The photographs of PM Cheung, Thomas Rassloff, Boeseraltermann and others should be seen within the context of performance and of “witnessing,” but also as involvement with more creative forms of protesting. Viewing their photographs and Flickr as a medium fulfill what Belinda Davis, Timothy Brown and Lorena Anton argue regarding protest. Davis explains that Europeans continue to write their history of protest,[xvi] with Brown and Anton who argue that protest is no longer limited to the streets, but to a number of spheres.[xvii] The photographers in discussion are Europeans who, as hyper-historians, are writing their history of protest, and are doing so on the sphere of social media. Freddie Rokem’s words resonate with this new, digital format of protest – these photographers, by their involvement in the performance and theatrics of protest, are “witnesses” to the production of history.


[i] Freddie Rokem, Performing History: Theatrical Representations of the Past in Contemporary Theatre, Studies in Theatre History & Culture, edited by Thomas Postlewait, (Iowa City: University of Iowa Press, 2000).
[ii] Rokem, Performing History, xii.

[iii] Rokem, Performing History,13.

[iv] Fabian Virchow, “Performance, Emotion, and Ideology: On the Creation of “Collectives of Emotion” and Worldview in the Contemporary German Far Right,” Journal of Contemporary Ethnography, 36, no. 2 (2007): 158.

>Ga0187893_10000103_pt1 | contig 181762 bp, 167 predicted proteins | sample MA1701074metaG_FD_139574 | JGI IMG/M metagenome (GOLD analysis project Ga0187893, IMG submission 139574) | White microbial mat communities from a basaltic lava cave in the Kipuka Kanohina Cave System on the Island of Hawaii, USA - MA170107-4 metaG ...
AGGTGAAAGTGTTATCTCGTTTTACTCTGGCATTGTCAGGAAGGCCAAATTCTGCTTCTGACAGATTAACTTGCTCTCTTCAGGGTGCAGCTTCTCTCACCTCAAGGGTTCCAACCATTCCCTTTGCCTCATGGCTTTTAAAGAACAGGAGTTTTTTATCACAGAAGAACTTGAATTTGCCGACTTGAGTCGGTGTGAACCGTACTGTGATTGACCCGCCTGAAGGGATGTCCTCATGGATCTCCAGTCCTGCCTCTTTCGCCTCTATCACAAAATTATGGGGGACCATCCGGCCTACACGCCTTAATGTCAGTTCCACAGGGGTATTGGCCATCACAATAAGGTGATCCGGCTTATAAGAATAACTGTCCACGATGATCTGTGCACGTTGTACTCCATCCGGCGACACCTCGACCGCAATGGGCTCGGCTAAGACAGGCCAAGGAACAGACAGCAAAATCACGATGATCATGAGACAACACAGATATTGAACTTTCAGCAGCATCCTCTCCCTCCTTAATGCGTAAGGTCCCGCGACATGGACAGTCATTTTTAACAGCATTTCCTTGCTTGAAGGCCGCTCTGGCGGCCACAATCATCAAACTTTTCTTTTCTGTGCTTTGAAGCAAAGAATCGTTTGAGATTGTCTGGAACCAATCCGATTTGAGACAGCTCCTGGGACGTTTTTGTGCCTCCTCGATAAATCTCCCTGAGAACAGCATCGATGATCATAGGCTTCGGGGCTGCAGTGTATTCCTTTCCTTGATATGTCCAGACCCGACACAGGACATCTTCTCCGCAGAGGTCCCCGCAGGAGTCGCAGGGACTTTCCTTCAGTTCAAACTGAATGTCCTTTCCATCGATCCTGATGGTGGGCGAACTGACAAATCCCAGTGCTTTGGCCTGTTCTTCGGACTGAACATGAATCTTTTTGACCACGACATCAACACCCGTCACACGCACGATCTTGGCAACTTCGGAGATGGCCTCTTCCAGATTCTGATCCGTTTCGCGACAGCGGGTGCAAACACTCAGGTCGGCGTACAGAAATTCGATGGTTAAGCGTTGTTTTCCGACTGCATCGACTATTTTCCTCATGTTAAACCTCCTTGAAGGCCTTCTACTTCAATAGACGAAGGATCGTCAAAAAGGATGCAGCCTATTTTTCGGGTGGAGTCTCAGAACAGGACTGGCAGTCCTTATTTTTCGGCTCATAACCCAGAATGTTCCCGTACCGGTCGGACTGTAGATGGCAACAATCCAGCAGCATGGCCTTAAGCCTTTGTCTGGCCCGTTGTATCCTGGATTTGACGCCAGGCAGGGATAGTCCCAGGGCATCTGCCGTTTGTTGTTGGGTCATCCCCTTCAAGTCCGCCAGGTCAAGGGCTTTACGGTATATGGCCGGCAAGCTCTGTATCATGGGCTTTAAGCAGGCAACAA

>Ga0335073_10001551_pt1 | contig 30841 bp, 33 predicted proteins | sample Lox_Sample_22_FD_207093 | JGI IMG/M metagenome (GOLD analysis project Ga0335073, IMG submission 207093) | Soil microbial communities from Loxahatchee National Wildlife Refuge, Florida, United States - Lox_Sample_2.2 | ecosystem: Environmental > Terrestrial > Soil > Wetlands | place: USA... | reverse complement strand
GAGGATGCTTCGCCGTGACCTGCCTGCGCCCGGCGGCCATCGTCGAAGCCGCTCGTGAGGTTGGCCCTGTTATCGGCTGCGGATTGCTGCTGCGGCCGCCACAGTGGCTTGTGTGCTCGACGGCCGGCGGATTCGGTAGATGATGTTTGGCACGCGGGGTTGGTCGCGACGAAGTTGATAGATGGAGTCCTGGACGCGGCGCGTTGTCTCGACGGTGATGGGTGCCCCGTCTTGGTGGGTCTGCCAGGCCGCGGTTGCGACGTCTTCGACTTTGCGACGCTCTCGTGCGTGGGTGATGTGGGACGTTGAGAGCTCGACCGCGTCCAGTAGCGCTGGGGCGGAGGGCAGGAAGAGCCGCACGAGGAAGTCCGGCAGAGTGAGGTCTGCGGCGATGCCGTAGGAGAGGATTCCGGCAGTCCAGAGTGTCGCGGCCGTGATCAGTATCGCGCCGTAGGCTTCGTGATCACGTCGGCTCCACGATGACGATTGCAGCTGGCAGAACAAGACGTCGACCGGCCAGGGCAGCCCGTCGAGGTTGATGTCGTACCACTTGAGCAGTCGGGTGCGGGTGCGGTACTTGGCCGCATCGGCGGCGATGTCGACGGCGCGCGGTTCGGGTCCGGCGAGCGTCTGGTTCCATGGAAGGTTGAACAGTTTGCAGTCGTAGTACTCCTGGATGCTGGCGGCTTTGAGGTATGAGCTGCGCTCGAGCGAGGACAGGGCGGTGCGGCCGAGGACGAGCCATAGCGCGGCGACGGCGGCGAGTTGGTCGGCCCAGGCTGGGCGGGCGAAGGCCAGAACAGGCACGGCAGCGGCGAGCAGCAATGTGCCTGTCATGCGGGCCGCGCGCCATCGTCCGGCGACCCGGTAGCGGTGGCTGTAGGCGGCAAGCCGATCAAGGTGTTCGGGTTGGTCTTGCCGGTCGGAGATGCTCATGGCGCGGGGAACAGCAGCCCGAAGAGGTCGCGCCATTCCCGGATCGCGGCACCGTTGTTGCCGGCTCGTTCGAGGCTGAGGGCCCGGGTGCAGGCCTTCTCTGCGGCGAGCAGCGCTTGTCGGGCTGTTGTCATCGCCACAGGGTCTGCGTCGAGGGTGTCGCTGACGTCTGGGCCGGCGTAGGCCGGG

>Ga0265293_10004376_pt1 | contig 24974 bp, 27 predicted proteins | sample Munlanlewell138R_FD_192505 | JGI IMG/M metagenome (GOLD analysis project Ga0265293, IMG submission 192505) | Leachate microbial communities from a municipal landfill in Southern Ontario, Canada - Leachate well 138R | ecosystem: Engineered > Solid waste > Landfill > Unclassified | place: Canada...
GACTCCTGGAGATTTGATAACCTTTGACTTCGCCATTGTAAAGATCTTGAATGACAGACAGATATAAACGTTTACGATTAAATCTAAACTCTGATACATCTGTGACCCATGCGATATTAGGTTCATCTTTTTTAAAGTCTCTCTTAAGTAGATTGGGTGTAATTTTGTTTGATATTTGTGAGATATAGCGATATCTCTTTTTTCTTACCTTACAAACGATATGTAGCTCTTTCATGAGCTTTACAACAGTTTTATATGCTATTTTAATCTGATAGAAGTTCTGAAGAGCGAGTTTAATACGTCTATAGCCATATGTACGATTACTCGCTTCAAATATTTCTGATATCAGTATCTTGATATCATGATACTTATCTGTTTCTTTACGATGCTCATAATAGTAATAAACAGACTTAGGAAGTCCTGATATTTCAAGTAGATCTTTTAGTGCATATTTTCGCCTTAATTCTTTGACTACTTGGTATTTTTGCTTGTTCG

[v] Paul Routledge, “Sensuous Solidarities: Emotion, Politics and Performance in the Clandestine Insurgent Rebel Clown Army,” Antipode, 44, no. 2 (2012): 428-452.

[vi] Routledge, “Sensuous Solidarities,” 432.

[vii] Routledge, “Sensuous Solidarities,” 436.

[viii] Routledge, “Sensuous Solidarities,” 438.

[ix] For more contextualization on the metonymy of an image, or how it is used to represent an event or movement, see David Perlmutter and Gretchen Wagner, “The anatomy of a photojournalistic icon: marginalization of dissent in the selection and framing of ‘a death in Genoa’” Visual Communication. 3, no.1 (2004): 91-108.
[x] Nabil Echchaibi, “We Are French Too, but Different: Radio, Music and the Articulation of Difference Among Young North Africans in France,” Gazette 63, no. 4 (August 2001): 295-310.